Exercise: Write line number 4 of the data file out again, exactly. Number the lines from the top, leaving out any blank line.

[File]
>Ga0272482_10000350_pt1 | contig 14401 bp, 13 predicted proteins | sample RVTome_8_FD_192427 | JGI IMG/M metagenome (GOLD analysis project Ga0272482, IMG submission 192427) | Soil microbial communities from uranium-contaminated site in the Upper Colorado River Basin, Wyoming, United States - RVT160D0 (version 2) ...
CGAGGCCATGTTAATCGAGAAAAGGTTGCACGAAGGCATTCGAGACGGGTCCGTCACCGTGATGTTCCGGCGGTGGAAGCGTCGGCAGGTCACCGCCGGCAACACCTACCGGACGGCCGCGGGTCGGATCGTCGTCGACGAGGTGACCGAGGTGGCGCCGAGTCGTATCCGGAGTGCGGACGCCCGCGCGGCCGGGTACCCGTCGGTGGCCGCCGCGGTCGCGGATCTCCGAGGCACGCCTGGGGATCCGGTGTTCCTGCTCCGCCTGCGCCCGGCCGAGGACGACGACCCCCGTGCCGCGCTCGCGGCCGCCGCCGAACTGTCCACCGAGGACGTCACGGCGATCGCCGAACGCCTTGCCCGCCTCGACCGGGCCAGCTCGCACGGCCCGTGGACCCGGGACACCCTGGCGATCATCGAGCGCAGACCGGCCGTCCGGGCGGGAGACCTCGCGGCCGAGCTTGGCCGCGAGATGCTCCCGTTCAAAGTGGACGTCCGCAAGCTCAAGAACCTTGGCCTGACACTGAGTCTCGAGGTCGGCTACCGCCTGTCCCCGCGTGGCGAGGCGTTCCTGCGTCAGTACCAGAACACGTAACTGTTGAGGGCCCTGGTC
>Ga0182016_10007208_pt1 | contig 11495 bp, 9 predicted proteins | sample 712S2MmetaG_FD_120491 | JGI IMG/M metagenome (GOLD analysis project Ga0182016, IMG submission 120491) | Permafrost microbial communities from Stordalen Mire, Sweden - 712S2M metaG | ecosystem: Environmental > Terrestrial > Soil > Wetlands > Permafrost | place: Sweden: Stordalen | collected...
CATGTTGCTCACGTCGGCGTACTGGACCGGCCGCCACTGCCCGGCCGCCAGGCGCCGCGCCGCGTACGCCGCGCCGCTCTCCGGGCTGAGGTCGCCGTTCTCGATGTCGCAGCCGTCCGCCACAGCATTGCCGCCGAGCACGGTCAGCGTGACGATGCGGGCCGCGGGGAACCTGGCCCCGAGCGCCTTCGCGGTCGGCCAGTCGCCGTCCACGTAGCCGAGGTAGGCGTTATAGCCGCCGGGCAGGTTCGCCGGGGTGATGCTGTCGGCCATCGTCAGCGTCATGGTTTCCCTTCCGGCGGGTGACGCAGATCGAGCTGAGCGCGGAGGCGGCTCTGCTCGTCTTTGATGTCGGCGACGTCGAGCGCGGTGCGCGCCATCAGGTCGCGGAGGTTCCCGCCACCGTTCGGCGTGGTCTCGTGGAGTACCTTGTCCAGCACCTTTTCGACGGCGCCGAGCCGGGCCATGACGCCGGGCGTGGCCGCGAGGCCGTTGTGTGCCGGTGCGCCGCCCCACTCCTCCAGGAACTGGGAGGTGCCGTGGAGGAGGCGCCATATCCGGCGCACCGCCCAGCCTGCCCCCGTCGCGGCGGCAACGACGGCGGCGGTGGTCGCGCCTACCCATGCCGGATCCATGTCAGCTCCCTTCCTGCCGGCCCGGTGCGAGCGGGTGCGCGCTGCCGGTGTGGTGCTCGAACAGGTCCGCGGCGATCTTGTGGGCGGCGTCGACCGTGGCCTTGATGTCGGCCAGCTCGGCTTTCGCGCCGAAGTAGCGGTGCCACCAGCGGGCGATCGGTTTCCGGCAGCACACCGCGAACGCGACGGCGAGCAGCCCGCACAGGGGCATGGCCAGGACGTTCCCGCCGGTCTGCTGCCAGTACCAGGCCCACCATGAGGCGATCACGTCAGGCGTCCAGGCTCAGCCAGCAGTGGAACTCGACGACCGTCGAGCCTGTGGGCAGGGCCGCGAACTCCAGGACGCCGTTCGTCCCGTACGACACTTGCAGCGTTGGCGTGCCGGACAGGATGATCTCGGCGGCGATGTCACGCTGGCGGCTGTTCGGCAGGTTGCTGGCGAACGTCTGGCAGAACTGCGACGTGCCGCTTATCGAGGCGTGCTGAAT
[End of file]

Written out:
CATGTTGCTCACGTCGGCGTACTGGACCGGCCGCCACTGCCCGGCCGCCAGGCGCCGCGCCGCGTACGCCGCGCCGCTCTCCGGGCTGAGGTCGCCGTTCTCGATGTCGCAGCCGTCCGCCACAGCATTGCCGCCGAGCACGGTCAGCGTGACGATGCGGGCCGCGGGGAACCTGGCCCCGAGCGCCTTCGCGGTCGGCCAGTCGCCGTCCACGTAGCCGAGGTAGGCGTTATAGCCGCCGGGCAGGTTCGCCGGGGTGATGCTGTCGGCCATCGTCAGCGTCATGGTTTCCCTTCCGGCGGGTGACGCAGATCGAGCTGAGCGCGGAGGCGGCTCTGCTCGTCTTTGATGTCGGCGACGTCGAGCGCGGTGCGCGCCATCAGGTCGCGGAGGTTCCCGCCACCGTTCGGCGTGGTCTCGTGGAGTACCTTGTCCAGCACCTTTTCGACGGCGCCGAGCCGGGCCATGACGCCGGGCGTGGCCGCGAGGCCGTTGTGTGCCGGTGCGCCGCCCCACTCCTCCAGGAACTGGGAGGTGCCGTGGAGGAGGCGCCATATCCGGCGCACCGCCCAGCCTGCCCCCGTCGCGGCGGCAACGACGGCGGCGGTGGTCGCGCCTACCCATGCCGGATCCATGTCAGCTCCCTTCCTGCCGGCCCGGTGCGAGCGGGTGCGCGCTGCCGGTGTGGTGCTCGAACAGGTCCGCGGCGATCTTGTGGGCGGCGTCGACCGTGGCCTTGATGTCGGCCAGCTCGGCTTTCGCGCCGAAGTAGCGGTGCCACCAGCGGGCGATCGGTTTCCGGCAGCACACCGCGAACGCGACGGCGAGCAGCCCGCACAGGGGCATGGCCAGGACGTTCCCGCCGGTCTGCTGCCAGTACCAGGCCCACCATGAGGCGATCACGTCAGGCGTCCAGGCTCAGCCAGCAGTGGAACTCGACGACCGTCGAGCCTGTGGGCAGGGCCGCGAACTCCAGGACGCCGTTCGTCCCGTACGACACTTGCAGCGTTGGCGTGCCGGACAGGATGATCTCGGCGGCGATGTCACGCTGGCGGCTGTTCGGCAGGTTGCTGGCGAACGTCTGGCAGAACTGCGACGTGCCGCTTATCGAGGCGTGCTGAAT